BENGALURU: Peter Deng joined Uber in the midst of the top management churn in the San Francisco-based ride sharing company seven months ago. He was previously at Facebook, where he was responsible for heading product roles at Oculus VR, Instagram, Whatsapp, and Facebook itself. At Uber, Deng leads a team of 250 engineers, designers, and product managers, including those in India, and takes care of the user experience, and core design experience on the app. Excerpts from an interaction with TOI:
How different has India been for Uber?
India is a hugely important market for us. There are specific challenges that we face in India and in countries like Brazil or Mexico. Like cash as a way of working, phones being on the older side, or network being intermittent. Because India is growing so quickly, roads and infrastructure are changing and we need to stay on top of the mapping to deliver data more accurately. It’s a good challenge to have.
Is that how India-first features like cash payments emerged?
Cash started here and that was a huge insight for us. The team I work with is called global rider access. The Indian team went to markets like Brazil and Mexico to see what could be built not just in India but globally. We can build something once, and then make it scale. If you start looking at people’s needs, some people are just not interested in downloading the app, but they still are interested in getting the ride. There are people who have phones that cannot download the app. Those are the people we are going after.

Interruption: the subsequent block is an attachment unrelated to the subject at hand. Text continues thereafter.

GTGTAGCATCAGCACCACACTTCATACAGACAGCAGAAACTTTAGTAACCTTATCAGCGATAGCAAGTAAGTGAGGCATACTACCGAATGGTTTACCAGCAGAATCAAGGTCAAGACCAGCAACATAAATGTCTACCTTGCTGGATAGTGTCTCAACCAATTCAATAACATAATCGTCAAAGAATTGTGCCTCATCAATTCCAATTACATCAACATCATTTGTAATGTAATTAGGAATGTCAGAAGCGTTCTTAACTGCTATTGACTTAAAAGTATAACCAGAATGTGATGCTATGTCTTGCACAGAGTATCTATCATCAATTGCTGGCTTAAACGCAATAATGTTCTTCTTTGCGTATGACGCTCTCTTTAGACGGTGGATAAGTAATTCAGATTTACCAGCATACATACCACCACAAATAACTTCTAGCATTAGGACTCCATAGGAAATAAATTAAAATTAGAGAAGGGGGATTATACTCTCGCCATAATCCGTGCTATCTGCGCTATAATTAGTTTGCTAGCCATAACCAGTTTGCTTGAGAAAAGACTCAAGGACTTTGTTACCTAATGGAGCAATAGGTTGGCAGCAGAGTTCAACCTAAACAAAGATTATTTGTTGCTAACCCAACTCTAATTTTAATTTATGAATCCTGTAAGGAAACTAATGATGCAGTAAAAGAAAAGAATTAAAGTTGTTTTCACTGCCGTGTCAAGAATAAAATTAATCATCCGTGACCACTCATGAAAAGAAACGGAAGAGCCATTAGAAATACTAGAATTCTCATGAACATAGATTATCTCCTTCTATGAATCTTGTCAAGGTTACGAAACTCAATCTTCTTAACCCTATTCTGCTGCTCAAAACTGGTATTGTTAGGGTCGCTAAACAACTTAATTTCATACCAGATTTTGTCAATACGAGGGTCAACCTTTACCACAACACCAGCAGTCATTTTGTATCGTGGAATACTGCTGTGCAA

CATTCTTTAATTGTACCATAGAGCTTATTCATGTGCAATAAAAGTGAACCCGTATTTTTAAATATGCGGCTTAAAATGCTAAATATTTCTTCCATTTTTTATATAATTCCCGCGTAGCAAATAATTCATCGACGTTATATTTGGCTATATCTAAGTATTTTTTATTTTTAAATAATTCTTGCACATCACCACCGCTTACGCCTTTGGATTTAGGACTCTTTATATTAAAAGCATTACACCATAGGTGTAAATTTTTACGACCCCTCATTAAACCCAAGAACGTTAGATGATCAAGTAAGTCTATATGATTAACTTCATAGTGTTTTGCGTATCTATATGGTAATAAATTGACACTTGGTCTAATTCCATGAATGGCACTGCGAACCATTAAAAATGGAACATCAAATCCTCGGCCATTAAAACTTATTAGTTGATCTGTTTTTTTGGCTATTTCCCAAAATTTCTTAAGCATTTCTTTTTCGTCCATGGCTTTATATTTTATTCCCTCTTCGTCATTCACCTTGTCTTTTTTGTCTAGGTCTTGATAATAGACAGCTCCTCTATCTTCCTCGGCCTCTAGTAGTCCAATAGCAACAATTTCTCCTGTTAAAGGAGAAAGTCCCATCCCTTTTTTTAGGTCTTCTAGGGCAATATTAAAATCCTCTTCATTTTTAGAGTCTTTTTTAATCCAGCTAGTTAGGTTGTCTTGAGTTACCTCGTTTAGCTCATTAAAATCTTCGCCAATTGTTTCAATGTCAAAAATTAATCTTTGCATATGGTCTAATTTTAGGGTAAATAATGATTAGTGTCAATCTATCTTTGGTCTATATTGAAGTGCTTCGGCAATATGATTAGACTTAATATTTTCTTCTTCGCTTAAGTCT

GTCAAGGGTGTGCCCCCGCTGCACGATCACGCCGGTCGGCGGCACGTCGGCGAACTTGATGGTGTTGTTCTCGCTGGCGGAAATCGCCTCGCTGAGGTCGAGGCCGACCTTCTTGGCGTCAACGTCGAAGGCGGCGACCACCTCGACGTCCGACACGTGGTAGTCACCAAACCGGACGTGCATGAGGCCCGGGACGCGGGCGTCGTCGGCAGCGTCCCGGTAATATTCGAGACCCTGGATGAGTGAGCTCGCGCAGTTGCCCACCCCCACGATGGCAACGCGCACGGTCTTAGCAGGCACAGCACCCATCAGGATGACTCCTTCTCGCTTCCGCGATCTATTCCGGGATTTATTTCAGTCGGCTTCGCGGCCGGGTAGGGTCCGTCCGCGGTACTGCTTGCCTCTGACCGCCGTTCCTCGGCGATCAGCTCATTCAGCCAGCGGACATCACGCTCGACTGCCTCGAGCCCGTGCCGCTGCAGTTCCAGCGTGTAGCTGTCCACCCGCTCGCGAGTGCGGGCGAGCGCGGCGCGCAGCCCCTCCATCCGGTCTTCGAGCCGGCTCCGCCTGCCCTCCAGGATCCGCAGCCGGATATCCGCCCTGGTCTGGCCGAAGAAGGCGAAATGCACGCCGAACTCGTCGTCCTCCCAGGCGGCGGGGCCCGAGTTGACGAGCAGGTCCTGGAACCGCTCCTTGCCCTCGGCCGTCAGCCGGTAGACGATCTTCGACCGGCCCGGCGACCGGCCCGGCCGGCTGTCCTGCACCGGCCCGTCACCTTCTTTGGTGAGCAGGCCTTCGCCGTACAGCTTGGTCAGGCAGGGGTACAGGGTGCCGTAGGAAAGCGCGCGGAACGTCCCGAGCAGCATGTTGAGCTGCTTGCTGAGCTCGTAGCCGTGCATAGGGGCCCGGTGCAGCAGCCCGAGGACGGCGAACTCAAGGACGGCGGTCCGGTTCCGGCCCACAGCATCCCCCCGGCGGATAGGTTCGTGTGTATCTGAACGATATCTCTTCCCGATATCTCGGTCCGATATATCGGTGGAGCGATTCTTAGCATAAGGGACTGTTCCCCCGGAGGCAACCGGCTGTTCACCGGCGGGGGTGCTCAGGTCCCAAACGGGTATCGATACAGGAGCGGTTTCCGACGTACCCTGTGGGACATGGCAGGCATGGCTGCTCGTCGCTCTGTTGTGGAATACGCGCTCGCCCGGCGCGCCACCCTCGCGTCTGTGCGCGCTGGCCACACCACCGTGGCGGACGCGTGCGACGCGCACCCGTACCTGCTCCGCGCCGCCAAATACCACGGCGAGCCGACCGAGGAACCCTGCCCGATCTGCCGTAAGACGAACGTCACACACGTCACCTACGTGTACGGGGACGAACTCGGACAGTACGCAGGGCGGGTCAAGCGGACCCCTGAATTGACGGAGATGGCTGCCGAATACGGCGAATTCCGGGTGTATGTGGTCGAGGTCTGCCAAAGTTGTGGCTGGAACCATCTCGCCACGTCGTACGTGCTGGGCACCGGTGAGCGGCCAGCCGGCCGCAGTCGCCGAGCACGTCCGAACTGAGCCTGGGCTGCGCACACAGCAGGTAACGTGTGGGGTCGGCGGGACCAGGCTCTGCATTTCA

Some of the new features were built entirely in India…
A lot of the features like cash payment, web experience, and call-to-ride have been built purely here. But we are quite cross-functional as a team. We collaborate very closely. But it is important to have a clear charter for the team in Bengaluru. They own the specifications and products but they are informed by the insights globally. They build for the world.
What improvements in the service can we expect in the times to come?
We are making sure that we provide consistent ETAs (expected time of arrival), that we make experiences reliable. There is a bunch of things in the app that we are constantly testing and improving.
You came in when Uber was going through a churn in the top management. How challenging was that?
There has been an impact, but we are all very excited about where we are and everyone comes to work thinking about how to build more innovative products. The management has changed but the vision is exactly the same.
How different is the Uber workplace compared to Facebook?
I love both companies. I think there is a saying in SIlicon Valley, you really just work for one company and that’s Silicon Valley and you just change companies once in a while. It’s a moment of pride when people come up to me and say, ‘I use WhatsApp, Instagram, Facebook, and Uber,’ and I say that’s great because I have worked with all of them. We are all trying to make people’s lives better in different ways. And I’ve been fortunate to work on different problems.